Bill Wilson, 43, is running for village council in the fall election. He returned to Elmwood Place after living in southwest Florida for 20 years; there, he said, red-light cameras, speeding cameras, accident cameras and crime security cameras are commonplace.
"You get accustomed to it," Wilson said.
In Elmwood Place, the cameras didn't last long enough for anyone to grow accustomed to them. But apparently, they lasted longer than folks realized: On Thursday, Judge Ruehlman found that the camera company had continued to mail out citations for weeks after he ordered that it stop. He ruled Elmwood Village in contempt and said the cameras and equipment must be seized and stored until the case is resolved.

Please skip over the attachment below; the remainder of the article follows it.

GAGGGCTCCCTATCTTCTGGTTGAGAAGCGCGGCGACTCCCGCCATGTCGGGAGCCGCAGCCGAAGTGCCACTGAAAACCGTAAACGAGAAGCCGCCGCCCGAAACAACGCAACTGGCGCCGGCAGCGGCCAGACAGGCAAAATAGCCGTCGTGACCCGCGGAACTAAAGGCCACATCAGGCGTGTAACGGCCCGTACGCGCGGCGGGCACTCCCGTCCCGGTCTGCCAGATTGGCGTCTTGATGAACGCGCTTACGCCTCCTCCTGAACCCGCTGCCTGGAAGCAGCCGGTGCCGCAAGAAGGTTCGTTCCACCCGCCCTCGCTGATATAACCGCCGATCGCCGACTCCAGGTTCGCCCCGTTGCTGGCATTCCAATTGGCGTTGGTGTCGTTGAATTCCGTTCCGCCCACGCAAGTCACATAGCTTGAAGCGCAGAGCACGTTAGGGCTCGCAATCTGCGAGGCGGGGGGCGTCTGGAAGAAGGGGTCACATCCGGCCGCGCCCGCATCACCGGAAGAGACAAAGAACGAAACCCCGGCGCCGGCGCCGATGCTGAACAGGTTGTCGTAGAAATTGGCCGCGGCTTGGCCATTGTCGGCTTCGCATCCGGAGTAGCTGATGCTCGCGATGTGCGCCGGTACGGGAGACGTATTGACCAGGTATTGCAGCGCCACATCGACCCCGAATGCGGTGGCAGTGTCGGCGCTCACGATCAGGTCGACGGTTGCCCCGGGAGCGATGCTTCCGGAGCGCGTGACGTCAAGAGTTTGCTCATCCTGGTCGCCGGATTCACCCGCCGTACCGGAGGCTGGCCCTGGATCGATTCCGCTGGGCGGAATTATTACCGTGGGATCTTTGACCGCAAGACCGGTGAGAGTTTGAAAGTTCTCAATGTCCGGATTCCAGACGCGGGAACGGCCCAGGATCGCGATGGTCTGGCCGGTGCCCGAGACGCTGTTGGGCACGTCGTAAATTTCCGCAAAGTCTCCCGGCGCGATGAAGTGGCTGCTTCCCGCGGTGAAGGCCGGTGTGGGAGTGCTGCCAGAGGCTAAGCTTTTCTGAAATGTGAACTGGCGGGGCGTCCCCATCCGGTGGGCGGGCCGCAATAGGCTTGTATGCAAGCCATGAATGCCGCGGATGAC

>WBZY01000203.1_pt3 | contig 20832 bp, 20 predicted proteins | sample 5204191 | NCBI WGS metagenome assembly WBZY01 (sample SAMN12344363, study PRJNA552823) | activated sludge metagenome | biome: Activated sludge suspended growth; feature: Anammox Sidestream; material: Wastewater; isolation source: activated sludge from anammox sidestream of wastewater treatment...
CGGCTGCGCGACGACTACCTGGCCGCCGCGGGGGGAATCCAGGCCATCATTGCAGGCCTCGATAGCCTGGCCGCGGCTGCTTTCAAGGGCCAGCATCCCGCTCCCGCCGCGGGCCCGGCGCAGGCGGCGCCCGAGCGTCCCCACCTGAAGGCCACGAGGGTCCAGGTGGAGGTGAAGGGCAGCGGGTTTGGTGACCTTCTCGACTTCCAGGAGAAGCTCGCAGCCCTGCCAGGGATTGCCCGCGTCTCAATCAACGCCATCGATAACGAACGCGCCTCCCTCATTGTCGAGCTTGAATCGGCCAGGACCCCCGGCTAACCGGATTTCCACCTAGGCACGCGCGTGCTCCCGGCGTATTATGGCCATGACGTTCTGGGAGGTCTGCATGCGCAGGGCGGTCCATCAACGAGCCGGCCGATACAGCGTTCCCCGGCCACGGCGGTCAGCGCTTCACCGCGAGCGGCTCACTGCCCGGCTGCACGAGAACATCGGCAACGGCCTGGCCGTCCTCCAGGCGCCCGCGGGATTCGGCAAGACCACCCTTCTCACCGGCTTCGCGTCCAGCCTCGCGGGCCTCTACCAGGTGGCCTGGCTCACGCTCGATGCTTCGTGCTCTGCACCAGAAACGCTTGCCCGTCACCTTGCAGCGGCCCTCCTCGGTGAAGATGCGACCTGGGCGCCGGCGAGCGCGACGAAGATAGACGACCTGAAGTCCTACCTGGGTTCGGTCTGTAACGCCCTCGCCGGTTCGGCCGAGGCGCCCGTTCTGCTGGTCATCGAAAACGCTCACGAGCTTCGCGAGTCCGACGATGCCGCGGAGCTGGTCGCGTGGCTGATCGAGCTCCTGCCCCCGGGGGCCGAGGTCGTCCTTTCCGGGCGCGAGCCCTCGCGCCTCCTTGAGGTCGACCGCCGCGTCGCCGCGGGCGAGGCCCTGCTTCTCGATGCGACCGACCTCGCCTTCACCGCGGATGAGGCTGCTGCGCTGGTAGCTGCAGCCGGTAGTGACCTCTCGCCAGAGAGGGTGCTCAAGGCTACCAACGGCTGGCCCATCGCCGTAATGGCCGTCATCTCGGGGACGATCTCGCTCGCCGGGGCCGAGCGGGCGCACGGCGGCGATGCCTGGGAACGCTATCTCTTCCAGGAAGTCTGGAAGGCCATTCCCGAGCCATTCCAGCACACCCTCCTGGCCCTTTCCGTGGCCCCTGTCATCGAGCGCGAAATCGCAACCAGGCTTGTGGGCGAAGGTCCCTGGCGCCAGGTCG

On a recent evening just before the contempt order, Holly Calhoun left her store, crossed the street and gazed up into a camera, wondering what, if anything, it was recording. Two men in a car stopped and asked what was going on. She told them she is opposed to cameras; they each gave her a thumb's up and drove off.Business, Calhoun said, has been slow to rebound; most people don't seem to believe the cameras aren't in full operation. Elmwood Place is caught in a speed trap of its own making. On the one hand, the village faces a crippling financial blow if litigation succeeds in forcing it to pay back all the fines already collected plus legal costs; on the other, Calhoun and others think if the village wins its case and brings back the cameras, the effects on business could be catastrophic. "I think it's going to become a ghost town," she said.